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Unless you’ve been out of the country for the last year or so, it has been impossible to miss the debate over university fees. From 2012 onwards English universities will be able to charge tuition fees of up to £9,000 per year. Of course, the maximum figure of £9,000 relates only to tuition fees; accommodation and living costs need to be factored in on top of this.
Tuition fee loans are available to cover the cost of the tuition fees, which are paid direct to the university by the government. A living cost loan, also known as a maintenance loan, is also available to full-time students to help with the other associated costs, such as accommodation and food. The maximum maintenance loan for students studying outside London is £5,500 per year, therefore, a student paying the maximum tuition fee and taking the full maintenance loan could leave university after three years with a debt of at least £43,500.
Standard Life recently carried out research into this area and their studies show that parents significantly underestimate the amount of debt their children are likely to leave university with. Just 18% of those surveyed thought that the maximum debt would be between £40,001 and £50,000 and just 4% estimated that it would be between £50,000 and £55,000.
On graduation and obtaining employment the loans must be repaid once the individual earns over £21,000. However, the loans are not tax free. For students starting courses in 2012, interest equivalent to inflation (retail price index) plus 3% is charged from the start date to April 2016. After April 2016 the rate of interest charged is dependent on the level of earnings. For those earning under £21,000 the interest rate is the rate of inflation, for those earning between £21,000 and £41,000 RPI plus up to 3% and if earning over £41,000 RPI plus 3%. The repayments are automatically deducted from the individual’s pay.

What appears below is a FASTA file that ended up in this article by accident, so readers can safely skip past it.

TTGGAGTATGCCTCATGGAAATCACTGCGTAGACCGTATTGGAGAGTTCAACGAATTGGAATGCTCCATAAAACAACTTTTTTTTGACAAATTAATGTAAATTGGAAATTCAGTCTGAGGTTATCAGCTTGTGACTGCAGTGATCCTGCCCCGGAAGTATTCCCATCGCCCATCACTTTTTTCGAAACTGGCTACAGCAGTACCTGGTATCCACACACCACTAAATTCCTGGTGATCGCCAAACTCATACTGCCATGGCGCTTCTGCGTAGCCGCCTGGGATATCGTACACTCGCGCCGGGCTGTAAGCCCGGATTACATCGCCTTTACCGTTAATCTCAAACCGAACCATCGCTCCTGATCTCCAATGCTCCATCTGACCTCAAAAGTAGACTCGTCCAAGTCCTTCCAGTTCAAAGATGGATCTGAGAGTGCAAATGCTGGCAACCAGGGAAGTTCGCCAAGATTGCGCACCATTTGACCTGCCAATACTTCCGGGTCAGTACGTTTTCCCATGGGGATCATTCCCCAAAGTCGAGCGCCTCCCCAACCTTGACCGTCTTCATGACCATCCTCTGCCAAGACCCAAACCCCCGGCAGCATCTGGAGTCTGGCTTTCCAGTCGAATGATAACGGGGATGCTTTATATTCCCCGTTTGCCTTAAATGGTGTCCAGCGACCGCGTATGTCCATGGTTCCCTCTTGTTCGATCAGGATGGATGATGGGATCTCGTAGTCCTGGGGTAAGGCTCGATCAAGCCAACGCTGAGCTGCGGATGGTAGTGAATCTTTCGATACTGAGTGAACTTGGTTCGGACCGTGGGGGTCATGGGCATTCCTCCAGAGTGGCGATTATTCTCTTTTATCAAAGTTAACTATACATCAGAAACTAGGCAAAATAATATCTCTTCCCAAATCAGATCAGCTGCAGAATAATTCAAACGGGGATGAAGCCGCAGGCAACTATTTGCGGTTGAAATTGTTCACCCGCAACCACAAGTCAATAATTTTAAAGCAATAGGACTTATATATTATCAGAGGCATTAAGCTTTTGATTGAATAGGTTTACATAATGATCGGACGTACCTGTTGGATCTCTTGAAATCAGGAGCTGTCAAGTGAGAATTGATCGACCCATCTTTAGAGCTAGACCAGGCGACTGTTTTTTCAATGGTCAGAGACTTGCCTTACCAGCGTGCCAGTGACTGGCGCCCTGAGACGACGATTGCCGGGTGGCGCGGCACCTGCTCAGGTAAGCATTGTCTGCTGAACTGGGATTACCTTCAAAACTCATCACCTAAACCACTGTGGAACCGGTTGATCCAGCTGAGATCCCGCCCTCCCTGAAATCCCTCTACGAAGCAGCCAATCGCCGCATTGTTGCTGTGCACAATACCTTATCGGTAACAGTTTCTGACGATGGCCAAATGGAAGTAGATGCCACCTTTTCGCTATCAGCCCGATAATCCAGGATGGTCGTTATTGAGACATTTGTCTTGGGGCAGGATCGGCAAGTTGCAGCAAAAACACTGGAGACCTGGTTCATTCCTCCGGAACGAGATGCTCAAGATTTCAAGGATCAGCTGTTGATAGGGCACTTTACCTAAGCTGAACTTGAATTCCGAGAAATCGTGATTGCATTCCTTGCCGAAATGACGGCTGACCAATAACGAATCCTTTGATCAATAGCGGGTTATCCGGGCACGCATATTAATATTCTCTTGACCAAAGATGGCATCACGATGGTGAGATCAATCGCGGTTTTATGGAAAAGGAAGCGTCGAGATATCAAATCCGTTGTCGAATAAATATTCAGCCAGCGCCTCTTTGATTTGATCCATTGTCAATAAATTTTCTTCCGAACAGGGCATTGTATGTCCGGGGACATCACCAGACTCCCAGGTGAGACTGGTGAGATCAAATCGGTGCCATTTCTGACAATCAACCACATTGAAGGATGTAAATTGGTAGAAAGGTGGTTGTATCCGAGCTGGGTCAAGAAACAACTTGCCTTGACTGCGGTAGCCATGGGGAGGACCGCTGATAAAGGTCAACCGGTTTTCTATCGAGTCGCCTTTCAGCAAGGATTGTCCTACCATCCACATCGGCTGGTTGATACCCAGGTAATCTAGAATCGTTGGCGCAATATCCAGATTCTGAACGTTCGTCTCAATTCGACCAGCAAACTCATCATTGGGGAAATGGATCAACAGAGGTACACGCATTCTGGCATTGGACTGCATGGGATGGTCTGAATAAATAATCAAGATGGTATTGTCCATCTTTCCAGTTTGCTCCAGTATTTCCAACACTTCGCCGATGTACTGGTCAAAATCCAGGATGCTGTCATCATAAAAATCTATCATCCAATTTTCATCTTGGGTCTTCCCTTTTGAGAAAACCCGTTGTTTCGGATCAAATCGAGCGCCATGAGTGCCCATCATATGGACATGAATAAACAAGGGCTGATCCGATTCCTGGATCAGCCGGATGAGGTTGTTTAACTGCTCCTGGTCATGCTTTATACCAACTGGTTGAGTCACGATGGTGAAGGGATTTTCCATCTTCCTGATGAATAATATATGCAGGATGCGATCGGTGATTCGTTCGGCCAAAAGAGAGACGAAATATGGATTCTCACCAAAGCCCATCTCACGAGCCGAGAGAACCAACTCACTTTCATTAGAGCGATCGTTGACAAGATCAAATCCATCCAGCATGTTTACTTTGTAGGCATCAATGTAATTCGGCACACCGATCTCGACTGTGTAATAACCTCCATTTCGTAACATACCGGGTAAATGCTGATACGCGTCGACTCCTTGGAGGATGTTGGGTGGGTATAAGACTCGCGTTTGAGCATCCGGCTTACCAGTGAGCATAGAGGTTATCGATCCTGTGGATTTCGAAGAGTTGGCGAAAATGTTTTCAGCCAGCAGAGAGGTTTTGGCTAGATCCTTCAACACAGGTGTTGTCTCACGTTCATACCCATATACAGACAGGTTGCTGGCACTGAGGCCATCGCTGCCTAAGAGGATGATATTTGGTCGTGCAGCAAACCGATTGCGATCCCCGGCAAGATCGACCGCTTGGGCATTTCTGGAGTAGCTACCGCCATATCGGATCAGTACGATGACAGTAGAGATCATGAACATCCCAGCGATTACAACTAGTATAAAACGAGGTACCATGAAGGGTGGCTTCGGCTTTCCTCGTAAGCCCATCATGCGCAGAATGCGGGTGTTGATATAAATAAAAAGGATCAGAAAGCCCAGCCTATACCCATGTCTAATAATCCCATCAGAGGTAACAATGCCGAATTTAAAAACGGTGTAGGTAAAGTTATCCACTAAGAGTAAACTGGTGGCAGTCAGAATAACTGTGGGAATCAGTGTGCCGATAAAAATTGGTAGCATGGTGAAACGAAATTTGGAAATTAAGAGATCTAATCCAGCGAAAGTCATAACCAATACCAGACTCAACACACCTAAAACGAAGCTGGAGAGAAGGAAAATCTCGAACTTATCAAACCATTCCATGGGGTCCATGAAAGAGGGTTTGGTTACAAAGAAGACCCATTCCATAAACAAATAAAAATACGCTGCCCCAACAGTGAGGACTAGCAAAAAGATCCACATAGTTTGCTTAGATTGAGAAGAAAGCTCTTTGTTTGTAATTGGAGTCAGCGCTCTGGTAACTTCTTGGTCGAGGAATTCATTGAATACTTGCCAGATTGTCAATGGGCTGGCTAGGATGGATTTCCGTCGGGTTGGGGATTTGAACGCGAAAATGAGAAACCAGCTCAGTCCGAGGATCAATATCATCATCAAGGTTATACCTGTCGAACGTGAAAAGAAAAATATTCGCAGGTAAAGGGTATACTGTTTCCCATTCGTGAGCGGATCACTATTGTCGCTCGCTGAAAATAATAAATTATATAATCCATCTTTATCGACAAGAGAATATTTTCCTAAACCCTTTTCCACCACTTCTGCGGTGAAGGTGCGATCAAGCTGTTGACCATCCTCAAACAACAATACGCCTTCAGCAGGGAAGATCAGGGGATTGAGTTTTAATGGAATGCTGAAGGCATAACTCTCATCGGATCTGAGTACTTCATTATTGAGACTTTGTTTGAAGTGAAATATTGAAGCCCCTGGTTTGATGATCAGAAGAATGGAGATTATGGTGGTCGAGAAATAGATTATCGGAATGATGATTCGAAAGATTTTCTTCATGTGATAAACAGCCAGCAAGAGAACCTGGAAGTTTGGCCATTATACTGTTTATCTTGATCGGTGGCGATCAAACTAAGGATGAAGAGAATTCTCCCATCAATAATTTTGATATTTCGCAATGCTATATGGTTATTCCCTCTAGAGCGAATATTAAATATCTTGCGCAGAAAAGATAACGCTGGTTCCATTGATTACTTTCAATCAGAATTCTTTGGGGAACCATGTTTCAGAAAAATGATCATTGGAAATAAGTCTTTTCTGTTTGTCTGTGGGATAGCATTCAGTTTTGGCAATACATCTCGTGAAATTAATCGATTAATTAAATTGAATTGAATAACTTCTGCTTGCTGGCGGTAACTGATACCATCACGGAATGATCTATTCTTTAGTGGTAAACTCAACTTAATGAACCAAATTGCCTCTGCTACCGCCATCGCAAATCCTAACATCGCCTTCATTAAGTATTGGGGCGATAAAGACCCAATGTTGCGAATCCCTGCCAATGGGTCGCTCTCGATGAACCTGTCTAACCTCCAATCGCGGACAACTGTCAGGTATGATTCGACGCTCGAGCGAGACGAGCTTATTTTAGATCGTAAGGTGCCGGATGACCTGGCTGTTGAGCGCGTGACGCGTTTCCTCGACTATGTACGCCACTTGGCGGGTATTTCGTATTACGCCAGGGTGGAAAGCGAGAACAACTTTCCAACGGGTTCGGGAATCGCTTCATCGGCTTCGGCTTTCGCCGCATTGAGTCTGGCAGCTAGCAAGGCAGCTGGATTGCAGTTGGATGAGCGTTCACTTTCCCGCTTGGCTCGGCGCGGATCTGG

For those parents with children starting university next year who haven’t done any planning it’s probably too late to do anything now, except to prepare to have a fairly empty bank account. However, for those with a little more time to prepare it is possible to reduce the debt your child begins their working life with.
Like any form of saving, the earlier you start the better. The obvious methods of saving should always be considered, such as making use of the annual ISA allowance, with friendly society plans also being utilised to make the most of tax efficient savings.
A less well known option could be an offshore investment bond. This allows the funds invested to grow without deduction of UK tax and although UK tax is payable when the capital is returned to the UK, careful planning can minimise or even avoid tax altogether. With an offshore bond the parents retain control of the investment, so if your child decides not to go to university, or the government decides to abolish tuition fees, the cash can be used for other things.
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